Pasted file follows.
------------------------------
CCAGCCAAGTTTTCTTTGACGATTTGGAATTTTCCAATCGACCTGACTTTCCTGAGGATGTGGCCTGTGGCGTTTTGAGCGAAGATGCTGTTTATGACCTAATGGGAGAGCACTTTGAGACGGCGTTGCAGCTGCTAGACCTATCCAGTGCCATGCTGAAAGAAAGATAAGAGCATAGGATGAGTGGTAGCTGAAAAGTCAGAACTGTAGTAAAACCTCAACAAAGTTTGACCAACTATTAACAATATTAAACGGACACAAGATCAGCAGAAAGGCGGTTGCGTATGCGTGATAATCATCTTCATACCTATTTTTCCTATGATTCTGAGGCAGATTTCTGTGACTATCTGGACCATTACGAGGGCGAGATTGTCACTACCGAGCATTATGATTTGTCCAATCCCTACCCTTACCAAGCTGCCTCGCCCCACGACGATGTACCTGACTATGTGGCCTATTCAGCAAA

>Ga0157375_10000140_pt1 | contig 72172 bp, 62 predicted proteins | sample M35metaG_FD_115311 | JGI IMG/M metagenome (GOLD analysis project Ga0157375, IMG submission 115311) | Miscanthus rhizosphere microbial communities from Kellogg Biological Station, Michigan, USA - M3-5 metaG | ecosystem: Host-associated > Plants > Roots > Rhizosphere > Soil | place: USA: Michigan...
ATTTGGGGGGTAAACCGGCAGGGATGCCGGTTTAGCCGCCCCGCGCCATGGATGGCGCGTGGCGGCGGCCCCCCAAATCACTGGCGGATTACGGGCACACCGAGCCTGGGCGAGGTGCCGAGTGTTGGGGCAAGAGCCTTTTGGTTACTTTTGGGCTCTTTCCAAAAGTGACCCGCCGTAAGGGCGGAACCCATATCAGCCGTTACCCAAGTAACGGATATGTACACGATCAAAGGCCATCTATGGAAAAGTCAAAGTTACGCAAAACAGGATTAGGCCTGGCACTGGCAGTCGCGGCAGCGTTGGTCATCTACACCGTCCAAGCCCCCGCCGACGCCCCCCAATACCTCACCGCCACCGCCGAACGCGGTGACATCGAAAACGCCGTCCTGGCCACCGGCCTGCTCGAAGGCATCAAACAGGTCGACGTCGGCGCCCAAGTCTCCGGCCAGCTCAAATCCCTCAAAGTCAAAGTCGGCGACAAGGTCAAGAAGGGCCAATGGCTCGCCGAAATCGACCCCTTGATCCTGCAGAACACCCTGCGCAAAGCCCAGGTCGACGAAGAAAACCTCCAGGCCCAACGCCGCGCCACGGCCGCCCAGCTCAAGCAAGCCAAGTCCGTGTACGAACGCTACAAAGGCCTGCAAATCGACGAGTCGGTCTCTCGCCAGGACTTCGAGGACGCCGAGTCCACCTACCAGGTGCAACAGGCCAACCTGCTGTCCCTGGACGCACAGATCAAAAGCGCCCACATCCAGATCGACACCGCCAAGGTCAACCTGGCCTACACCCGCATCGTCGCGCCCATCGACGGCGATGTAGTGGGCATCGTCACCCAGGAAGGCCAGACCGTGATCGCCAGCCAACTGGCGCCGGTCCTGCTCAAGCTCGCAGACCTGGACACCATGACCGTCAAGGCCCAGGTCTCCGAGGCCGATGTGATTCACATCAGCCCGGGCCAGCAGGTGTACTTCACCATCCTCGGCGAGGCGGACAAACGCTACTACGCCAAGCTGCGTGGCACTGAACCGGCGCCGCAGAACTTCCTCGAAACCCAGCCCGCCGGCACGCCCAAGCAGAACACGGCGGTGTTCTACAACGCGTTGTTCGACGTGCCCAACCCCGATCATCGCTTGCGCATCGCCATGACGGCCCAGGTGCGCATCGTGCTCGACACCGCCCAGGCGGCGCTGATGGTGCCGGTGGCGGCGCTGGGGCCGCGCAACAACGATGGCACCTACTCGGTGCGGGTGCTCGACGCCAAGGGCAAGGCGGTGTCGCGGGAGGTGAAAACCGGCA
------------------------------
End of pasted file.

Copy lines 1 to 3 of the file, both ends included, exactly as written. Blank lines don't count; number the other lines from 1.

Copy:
CCAGCCAAGTTTTCTTTGACGATTTGGAATTTTCCAATCGACCTGACTTTCCTGAGGATGTGGCCTGTGGCGTTTTGAGCGAAGATGCTGTTTATGACCTAATGGGAGAGCACTTTGAGACGGCGTTGCAGCTGCTAGACCTATCCAGTGCCATGCTGAAAGAAAGATAAGAGCATAGGATGAGTGGTAGCTGAAAAGTCAGAACTGTAGTAAAACCTCAACAAAGTTTGACCAACTATTAACAATATTAAACGGACACAAGATCAGCAGAAAGGCGGTTGCGTATGCGTGATAATCATCTTCATACCTATTTTTCCTATGATTCTGAGGCAGATTTCTGTGACTATCTGGACCATTACGAGGGCGAGATTGTCACTACCGAGCATTATGATTTGTCCAATCCCTACCCTTACCAAGCTGCCTCGCCCCACGACGATGTACCTGACTATGTGGCCTATTCAGCAAA

>Ga0157375_10000140_pt1 | contig 72172 bp, 62 predicted proteins | sample M35metaG_FD_115311 | JGI IMG/M metagenome (GOLD analysis project Ga0157375, IMG submission 115311) | Miscanthus rhizosphere microbial communities from Kellogg Biological Station, Michigan, USA - M3-5 metaG | ecosystem: Host-associated > Plants > Roots > Rhizosphere > Soil | place: USA: Michigan...
ATTTGGGGGGTAAACCGGCAGGGATGCCGGTTTAGCCGCCCCGCGCCATGGATGGCGCGTGGCGGCGGCCCCCCAAATCACTGGCGGATTACGGGCACACCGAGCCTGGGCGAGGTGCCGAGTGTTGGGGCAAGAGCCTTTTGGTTACTTTTGGGCTCTTTCCAAAAGTGACCCGCCGTAAGGGCGGAACCCATATCAGCCGTTACCCAAGTAACGGATATGTACACGATCAAAGGCCATCTATGGAAAAGTCAAAGTTACGCAAAACAGGATTAGGCCTGGCACTGGCAGTCGCGGCAGCGTTGGTCATCTACACCGTCCAAGCCCCCGCCGACGCCCCCCAATACCTCACCGCCACCGCCGAACGCGGTGACATCGAAAACGCCGTCCTGGCCACCGGCCTGCTCGAAGGCATCAAACAGGTCGACGTCGGCGCCCAAGTCTCCGGCCAGCTCAAATCCCTCAAAGTCAAAGTCGGCGACAAGGTCAAGAAGGGCCAATGGCTCGCCGAAATCGACCCCTTGATCCTGCAGAACACCCTGCGCAAAGCCCAGGTCGACGAAGAAAACCTCCAGGCCCAACGCCGCGCCACGGCCGCCCAGCTCAAGCAAGCCAAGTCCGTGTACGAACGCTACAAAGGCCTGCAAATCGACGAGTCGGTCTCTCGCCAGGACTTCGAGGACGCCGAGTCCACCTACCAGGTGCAACAGGCCAACCTGCTGTCCCTGGACGCACAGATCAAAAGCGCCCACATCCAGATCGACACCGCCAAGGTCAACCTGGCCTACACCCGCATCGTCGCGCCCATCGACGGCGATGTAGTGGGCATCGTCACCCAGGAAGGCCAGACCGTGATCGCCAGCCAACTGGCGCCGGTCCTGCTCAAGCTCGCAGACCTGGACACCATGACCGTCAAGGCCCAGGTCTCCGAGGCCGATGTGATTCACATCAGCCCGGGCCAGCAGGTGTACTTCACCATCCTCGGCGAGGCGGACAAACGCTACTACGCCAAGCTGCGTGGCACTGAACCGGCGCCGCAGAACTTCCTCGAAACCCAGCCCGCCGGCACGCCCAAGCAGAACACGGCGGTGTTCTACAACGCGTTGTTCGACGTGCCCAACCCCGATCATCGCTTGCGCATCGCCATGACGGCCCAGGTGCGCATCGTGCTCGACACCGCCCAGGCGGCGCTGATGGTGCCGGTGGCGGCGCTGGGGCCGCGCAACAACGATGGCACCTACTCGGTGCGGGTGCTCGACGCCAAGGGCAAGGCGGTGTCGCGGGAGGTGAAAACCGGCA